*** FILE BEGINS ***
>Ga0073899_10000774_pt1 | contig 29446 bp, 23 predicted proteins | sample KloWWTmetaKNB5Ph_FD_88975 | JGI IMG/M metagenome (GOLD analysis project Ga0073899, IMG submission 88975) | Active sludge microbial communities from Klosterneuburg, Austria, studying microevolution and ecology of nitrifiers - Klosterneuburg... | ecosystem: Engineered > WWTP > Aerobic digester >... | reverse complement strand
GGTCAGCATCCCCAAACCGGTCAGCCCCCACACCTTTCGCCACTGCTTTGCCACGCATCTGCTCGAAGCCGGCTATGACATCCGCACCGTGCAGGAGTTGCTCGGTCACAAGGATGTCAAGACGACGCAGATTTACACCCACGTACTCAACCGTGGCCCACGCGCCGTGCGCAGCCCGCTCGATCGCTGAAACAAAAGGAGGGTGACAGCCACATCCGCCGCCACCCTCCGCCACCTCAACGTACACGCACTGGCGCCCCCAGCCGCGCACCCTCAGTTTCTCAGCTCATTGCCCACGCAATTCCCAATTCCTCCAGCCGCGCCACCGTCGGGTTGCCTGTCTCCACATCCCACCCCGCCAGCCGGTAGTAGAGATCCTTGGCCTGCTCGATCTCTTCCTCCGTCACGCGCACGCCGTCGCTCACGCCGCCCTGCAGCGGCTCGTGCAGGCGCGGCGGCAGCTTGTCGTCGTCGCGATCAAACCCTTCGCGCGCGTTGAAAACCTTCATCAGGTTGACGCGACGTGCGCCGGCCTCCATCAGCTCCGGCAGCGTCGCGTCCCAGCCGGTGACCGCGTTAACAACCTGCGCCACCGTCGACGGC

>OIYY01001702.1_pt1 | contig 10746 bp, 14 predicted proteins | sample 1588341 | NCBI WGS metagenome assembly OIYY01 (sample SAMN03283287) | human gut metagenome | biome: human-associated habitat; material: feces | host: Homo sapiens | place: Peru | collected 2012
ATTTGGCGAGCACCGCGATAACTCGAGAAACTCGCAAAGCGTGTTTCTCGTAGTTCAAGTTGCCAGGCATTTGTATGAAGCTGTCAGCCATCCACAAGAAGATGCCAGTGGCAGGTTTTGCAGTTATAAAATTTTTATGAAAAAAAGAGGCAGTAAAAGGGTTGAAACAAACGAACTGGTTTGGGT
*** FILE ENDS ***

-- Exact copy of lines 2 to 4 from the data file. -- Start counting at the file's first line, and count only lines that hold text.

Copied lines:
GGTCAGCATCCCCAAACCGGTCAGCCCCCACACCTTTCGCCACTGCTTTGCCACGCATCTGCTCGAAGCCGGCTATGACATCCGCACCGTGCAGGAGTTGCTCGGTCACAAGGATGTCAAGACGACGCAGATTTACACCCACGTACTCAACCGTGGCCCACGCGCCGTGCGCAGCCCGCTCGATCGCTGAAACAAAAGGAGGGTGACAGCCACATCCGCCGCCACCCTCCGCCACCTCAACGTACACGCACTGGCGCCCCCAGCCGCGCACCCTCAGTTTCTCAGCTCATTGCCCACGCAATTCCCAATTCCTCCAGCCGCGCCACCGTCGGGTTGCCTGTCTCCACATCCCACCCCGCCAGCCGGTAGTAGAGATCCTTGGCCTGCTCGATCTCTTCCTCCGTCACGCGCACGCCGTCGCTCACGCCGCCCTGCAGCGGCTCGTGCAGGCGCGGCGGCAGCTTGTCGTCGTCGCGATCAAACCCTTCGCGCGCGTTGAAAACCTTCATCAGGTTGACGCGACGTGCGCCGGCCTCCATCAGCTCCGGCAGCGTCGCGTCCCAGCCGGTGACCGCGTTAACAACCTGCGCCACCGTCGACGGC

>OIYY01001702.1_pt1 | contig 10746 bp, 14 predicted proteins | sample 1588341 | NCBI WGS metagenome assembly OIYY01 (sample SAMN03283287) | human gut metagenome | biome: human-associated habitat; material: feces | host: Homo sapiens | place: Peru | collected 2012
ATTTGGCGAGCACCGCGATAACTCGAGAAACTCGCAAAGCGTGTTTCTCGTAGTTCAAGTTGCCAGGCATTTGTATGAAGCTGTCAGCCATCCACAAGAAGATGCCAGTGGCAGGTTTTGCAGTTATAAAATTTTTATGAAAAAAAGAGGCAGTAAAAGGGTTGAAACAAACGAACTGGTTTGGGT